A high-profile bill that would have allowed increased home building near mass transit stations and in single-family neighborhoods across California was defeated on Thursday.

Sen. Scott Wiener (D-San Francisco) championed Senate Bill 50, which would have required California cities to allow multi-storied apartment complexes near rail stations and four or more homes on land currently zoned for only single-family homes.

The proposed measure would have likely spurred urban development in an effort to make housing more plentiful and affordable and to meet the state’s greenhouse gas emissions reduction goals.

But SB 50’s opponents claimed the move would create denser housing in what are now single-family residential areas, thereby diminishing the quality of life in those areas. A different school of thought believed the bill likely would have displaced low-income residents.

The bill’s defeat came as a disappointment to Gov. Gavin Newsom, who ran his 2018 election campaign addressing California’s housing affordability crisis. Newsom wants to see a quadrupling of the current construction levels to 3.5 million new homes by 2025.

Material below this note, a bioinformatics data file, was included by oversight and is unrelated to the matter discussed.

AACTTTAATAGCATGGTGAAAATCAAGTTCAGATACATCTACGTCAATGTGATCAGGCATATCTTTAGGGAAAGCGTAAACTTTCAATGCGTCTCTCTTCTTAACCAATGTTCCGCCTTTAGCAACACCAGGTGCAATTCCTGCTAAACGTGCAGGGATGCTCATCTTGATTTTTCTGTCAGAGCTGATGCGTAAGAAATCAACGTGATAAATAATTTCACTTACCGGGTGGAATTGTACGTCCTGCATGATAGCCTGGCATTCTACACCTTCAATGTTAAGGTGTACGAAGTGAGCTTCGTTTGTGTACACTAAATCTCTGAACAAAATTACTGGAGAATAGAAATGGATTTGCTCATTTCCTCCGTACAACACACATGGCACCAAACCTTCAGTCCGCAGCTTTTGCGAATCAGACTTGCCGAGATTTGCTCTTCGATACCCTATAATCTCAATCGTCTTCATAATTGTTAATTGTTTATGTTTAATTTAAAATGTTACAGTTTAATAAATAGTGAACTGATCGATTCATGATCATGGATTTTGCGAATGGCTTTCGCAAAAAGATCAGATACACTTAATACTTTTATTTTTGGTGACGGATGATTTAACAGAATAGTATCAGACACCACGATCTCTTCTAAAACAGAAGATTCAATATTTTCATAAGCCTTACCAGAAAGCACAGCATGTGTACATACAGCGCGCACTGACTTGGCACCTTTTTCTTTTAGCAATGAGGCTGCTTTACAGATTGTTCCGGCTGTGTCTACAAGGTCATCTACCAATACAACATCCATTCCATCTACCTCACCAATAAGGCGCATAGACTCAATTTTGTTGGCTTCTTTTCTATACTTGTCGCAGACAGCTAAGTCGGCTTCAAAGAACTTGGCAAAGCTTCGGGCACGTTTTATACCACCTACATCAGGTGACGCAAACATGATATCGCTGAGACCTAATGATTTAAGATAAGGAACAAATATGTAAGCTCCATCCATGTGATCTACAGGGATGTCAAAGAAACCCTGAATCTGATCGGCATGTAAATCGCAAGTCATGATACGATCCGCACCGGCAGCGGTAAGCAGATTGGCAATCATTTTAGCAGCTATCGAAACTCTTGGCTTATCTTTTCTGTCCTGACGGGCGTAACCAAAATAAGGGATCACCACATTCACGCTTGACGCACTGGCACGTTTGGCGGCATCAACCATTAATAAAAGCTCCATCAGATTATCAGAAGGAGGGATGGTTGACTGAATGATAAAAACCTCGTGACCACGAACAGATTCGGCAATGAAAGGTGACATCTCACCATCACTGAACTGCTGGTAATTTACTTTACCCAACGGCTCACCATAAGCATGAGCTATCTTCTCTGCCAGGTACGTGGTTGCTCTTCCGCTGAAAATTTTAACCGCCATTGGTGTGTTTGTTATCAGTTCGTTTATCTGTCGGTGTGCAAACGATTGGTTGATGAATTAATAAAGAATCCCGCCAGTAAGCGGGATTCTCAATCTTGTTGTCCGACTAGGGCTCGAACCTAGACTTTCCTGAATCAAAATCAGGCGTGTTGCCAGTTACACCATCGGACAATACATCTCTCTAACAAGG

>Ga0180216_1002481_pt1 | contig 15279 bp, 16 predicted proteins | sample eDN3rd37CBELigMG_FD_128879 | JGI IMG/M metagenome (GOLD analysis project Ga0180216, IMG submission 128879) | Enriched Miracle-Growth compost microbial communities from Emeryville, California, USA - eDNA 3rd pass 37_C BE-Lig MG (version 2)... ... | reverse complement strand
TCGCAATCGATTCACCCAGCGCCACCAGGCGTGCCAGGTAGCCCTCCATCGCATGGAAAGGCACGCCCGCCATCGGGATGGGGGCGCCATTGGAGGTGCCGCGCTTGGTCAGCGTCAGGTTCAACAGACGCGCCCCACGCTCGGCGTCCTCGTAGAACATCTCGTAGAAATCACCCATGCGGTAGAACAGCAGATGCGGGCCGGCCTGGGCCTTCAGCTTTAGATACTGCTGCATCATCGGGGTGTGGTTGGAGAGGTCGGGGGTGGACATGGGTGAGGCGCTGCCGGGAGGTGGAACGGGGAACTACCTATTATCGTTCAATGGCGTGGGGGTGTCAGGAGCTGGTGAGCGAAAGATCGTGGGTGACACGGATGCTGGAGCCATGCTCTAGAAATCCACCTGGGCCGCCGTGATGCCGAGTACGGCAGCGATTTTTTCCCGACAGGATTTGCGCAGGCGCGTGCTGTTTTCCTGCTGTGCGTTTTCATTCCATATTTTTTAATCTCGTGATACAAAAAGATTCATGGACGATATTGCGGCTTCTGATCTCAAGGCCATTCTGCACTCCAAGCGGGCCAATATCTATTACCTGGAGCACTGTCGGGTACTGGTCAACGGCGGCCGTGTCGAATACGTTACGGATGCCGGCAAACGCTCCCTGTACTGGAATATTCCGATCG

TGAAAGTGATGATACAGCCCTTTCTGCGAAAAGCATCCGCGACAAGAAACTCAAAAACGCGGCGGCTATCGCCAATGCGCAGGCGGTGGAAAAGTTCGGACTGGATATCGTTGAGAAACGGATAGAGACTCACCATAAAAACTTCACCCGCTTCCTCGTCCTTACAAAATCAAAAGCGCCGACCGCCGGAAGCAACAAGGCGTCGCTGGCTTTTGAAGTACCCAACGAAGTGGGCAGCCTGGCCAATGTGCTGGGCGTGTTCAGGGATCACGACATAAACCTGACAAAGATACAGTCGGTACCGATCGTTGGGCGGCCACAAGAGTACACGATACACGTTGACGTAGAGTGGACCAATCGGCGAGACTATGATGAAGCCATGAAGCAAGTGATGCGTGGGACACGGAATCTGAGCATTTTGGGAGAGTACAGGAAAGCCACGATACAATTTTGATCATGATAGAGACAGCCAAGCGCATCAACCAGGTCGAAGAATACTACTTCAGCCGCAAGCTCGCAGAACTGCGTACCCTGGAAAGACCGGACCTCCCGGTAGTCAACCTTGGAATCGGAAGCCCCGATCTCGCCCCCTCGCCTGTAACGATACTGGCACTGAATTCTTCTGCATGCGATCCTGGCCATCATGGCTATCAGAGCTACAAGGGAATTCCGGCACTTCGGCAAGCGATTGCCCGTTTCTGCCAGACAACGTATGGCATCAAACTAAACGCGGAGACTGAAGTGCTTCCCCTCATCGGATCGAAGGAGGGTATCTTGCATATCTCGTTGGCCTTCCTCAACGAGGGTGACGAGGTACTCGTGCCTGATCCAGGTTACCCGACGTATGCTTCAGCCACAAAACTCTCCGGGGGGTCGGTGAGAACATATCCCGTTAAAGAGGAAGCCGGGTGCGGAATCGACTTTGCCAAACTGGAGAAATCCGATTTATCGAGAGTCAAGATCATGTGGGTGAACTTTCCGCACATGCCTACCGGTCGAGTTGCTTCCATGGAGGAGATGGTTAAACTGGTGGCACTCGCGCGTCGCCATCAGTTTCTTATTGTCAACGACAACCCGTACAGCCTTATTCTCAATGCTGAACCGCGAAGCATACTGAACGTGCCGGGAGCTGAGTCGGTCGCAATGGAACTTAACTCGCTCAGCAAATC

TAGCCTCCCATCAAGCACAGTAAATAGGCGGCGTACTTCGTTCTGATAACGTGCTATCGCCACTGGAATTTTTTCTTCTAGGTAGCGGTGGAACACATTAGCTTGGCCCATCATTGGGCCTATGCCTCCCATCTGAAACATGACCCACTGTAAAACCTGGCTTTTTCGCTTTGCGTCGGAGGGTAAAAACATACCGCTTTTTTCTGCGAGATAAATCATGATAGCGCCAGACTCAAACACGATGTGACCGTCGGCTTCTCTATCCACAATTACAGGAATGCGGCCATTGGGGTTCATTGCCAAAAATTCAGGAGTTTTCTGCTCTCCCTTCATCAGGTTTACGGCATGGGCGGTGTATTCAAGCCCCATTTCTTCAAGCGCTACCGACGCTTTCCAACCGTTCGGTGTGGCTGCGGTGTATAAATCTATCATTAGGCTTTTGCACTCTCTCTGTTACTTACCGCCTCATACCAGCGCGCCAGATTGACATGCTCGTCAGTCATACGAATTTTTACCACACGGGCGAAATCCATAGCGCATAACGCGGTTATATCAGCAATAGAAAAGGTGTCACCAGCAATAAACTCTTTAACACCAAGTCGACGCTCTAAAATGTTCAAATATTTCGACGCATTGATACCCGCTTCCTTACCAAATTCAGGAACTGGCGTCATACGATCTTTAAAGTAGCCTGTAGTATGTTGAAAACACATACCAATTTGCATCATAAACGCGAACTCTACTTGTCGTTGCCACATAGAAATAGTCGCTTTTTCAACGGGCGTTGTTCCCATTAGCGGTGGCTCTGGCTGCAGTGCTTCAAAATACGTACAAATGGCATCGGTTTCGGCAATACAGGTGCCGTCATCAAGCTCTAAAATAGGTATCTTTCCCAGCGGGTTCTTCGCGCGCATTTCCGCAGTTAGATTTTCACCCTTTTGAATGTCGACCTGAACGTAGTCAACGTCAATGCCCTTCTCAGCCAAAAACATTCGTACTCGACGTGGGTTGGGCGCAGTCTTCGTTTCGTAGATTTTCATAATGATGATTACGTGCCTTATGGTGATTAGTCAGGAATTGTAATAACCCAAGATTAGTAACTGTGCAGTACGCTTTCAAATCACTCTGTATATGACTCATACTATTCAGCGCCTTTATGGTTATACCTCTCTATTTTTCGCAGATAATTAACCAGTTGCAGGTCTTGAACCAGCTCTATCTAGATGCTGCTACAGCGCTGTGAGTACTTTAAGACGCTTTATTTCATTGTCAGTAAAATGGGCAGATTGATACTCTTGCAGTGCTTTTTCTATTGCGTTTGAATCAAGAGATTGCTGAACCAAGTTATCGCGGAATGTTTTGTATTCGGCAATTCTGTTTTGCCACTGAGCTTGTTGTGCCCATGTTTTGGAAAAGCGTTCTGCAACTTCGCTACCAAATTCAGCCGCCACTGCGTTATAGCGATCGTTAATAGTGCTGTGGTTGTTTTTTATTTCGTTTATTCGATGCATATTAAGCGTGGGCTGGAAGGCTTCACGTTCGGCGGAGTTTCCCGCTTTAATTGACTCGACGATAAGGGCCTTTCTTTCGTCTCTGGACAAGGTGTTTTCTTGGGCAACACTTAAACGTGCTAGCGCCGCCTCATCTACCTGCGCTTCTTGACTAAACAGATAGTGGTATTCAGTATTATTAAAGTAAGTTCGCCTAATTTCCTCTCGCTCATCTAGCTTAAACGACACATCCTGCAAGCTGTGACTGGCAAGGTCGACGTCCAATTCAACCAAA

“California must address the housing supply shortage head on, and we need to be able to use every tool in the toolkit to address this systemic crisis,” Newsom said in a statement. He said “today’s developments can’t end or stall that critical conversation.”

Valley Industry and Commerce Association President Stuart Waldman shares Gov. Newsom’s dismay.

“It’s a huge setback. We have a housing crisis and our elected officials don’t want to do anything to solve that problem,” Waldman told the Business Journal, adding that the passage of SB 50 “would have made it easier, would’ve made it quicker” to address the affordable housing shortage.

“They’re the people who don’t want senior housing, don’t want market rate housing, they don’t want any housing,” Waldman continued, referring to those opposed to the bill. “It’s a victory for the status quo and Nimbys and it’s sad.”

The bill, which had stirred up much conversation on how best to address the state’s housing affordability crisis, will not be debated again until 2020 although Waldman noted that the bill could come up again sooner as part of a larger package of legislation or could return in a ballot measure.